In November, Strategic Hotels & Resorts unveiled a slick new corporate image, including a bumblebee logo. The new brand isn't designed for customers; it's intended to help the firm market itself to Wall Street.
The branding exercise, completed at the insistence of James Mead, CFO of the Chicago-based real estate investment trust, which owns and manages high-end hotels and resorts, is just part of an effort to unify the firm's message to investors. The gold bee logo, with the word "strategic" beneath, appears on all investment materials. It symbolizes the characteristics of community, hard work, and elegance that Mead sees as the components of the corporate vision. Meanwhile, Strategic Hotels, which conducted an initial public offering in June 2004, relies on the well-established brands of the hotels it owns, including a few Four Seasons and Fairmont properties, to work their magic on consumers. (While Strategic Hotels owns properties under those names, it doesn't own the brands.)
The CFO says creating a brand is just another financial tool in the capital-raising box. "When you don't have a long track record to hang your hat on, how you perceive yourself is very important," says Mead. "The brand helps us understand that, and project it to potential shareholders." Mead hired an outside advertising agency to develop the brand, which cost $100,000 in total.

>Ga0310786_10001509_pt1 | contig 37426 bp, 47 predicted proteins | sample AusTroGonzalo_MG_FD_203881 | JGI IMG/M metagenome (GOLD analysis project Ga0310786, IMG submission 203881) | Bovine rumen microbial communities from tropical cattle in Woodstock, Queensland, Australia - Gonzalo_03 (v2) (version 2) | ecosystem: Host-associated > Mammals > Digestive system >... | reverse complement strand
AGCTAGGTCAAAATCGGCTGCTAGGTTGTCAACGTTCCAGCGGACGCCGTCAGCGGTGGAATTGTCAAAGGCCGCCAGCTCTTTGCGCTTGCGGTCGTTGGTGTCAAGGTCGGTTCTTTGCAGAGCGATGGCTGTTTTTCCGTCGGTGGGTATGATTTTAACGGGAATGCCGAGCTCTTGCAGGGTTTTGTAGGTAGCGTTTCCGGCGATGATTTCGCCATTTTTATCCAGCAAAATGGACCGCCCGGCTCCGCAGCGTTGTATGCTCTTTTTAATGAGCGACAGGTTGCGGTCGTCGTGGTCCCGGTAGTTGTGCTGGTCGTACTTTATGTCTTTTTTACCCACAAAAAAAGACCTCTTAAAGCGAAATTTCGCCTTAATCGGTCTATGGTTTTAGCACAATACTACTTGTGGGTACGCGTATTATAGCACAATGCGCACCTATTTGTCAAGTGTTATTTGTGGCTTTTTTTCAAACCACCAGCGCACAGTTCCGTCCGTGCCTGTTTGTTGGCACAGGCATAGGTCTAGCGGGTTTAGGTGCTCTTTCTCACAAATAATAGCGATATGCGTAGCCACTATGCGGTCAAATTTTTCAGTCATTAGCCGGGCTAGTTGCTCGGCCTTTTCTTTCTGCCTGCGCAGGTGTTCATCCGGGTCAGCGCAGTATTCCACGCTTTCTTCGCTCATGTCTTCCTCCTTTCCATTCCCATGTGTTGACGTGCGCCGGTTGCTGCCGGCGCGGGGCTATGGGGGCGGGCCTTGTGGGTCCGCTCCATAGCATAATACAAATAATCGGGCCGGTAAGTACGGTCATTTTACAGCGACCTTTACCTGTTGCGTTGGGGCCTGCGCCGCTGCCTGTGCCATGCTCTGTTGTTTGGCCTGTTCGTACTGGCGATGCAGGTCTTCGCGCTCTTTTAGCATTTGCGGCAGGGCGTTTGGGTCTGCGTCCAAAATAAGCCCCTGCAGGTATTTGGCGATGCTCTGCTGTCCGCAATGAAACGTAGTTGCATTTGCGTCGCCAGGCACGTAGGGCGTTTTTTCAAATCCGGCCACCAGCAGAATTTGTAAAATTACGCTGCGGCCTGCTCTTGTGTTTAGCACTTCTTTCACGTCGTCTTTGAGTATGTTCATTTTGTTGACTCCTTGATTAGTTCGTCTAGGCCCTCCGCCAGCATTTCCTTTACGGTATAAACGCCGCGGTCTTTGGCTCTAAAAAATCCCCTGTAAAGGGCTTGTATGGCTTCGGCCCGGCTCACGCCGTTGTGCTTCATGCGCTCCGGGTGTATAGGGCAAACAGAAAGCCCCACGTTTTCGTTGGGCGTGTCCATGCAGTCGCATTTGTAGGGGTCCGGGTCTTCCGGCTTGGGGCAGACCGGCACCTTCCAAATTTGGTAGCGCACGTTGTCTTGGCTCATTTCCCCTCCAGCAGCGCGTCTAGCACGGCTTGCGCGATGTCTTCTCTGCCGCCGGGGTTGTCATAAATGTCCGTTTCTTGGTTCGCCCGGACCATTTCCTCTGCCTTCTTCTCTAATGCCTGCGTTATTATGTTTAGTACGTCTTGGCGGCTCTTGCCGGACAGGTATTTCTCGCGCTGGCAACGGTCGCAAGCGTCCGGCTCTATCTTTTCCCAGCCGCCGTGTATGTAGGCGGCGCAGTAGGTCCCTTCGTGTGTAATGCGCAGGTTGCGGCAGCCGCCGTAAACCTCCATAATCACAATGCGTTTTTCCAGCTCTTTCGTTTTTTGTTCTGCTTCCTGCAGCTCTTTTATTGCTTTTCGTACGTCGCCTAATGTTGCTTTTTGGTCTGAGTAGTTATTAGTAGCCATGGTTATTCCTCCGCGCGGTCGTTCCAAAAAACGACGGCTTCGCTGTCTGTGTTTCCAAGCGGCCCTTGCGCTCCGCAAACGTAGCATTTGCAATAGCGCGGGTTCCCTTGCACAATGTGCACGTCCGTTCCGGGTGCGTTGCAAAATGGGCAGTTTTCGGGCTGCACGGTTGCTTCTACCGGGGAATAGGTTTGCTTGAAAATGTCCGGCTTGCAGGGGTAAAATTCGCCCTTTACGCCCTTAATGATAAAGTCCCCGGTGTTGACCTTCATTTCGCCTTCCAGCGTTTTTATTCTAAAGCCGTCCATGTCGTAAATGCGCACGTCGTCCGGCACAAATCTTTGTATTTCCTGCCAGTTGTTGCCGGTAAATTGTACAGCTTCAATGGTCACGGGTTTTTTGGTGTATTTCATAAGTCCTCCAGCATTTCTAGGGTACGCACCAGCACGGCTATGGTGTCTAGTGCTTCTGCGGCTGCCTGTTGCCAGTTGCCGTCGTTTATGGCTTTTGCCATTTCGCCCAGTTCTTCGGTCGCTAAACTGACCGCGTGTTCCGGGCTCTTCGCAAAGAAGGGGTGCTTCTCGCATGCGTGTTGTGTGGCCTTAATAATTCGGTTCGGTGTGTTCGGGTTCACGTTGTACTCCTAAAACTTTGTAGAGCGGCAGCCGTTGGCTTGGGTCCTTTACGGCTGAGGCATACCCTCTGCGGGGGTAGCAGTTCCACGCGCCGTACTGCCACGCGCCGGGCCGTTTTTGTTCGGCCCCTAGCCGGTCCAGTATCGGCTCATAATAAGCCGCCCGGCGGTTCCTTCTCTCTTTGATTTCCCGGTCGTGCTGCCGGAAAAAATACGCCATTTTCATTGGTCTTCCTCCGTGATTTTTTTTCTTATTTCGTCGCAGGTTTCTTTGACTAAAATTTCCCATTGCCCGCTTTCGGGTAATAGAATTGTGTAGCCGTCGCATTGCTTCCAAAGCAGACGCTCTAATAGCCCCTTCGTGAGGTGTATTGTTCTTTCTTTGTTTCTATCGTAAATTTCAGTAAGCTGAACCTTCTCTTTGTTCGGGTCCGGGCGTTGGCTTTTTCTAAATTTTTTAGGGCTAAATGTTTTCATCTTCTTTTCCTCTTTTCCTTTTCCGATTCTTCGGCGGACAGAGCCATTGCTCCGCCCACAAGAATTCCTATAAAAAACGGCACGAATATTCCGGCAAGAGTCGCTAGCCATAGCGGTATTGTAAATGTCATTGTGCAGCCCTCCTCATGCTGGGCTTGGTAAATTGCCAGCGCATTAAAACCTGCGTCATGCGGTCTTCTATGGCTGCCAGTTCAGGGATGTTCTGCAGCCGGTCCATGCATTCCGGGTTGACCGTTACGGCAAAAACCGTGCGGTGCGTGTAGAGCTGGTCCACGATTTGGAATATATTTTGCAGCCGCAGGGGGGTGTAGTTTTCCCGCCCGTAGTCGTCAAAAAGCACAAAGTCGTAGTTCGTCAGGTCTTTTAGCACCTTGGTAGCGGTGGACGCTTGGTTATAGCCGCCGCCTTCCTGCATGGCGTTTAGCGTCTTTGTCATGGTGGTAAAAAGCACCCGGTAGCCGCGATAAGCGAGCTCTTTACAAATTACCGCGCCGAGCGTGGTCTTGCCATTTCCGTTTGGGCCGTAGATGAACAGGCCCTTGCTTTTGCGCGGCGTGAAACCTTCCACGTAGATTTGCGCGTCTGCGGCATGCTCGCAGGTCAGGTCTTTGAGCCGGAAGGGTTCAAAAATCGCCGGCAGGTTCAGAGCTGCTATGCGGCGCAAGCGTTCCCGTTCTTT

Investor-relations experts agree that branding is an important part of appealing to investors. "Companies are more and more aware that image is a key factor in attracting investments from Wall Street," says Lou Thompson, president of the National Investor Relations Institute, in Vienna, Va. Branding is about more than just a logo: it's about the reputation that a company builds on the Street, he says. Thompson contends that finance executives sometimes struggle with the idea of branding. "A lot of people on the finance side aren't comfortable with things that are hard to quantify," he says. Yet, strategic CFOs are getting more involved with how the corporate brand is portrayed to investors, he adds.
But branding can backfire if the message doesn't match reality. "There is nothing wrong with using some sizzle to facilitate attraction," says Bob Leahy, general manager of the eastern region of the Financial Relations Board, an investor-relations firm. "But at the end of the day, the numbers speak."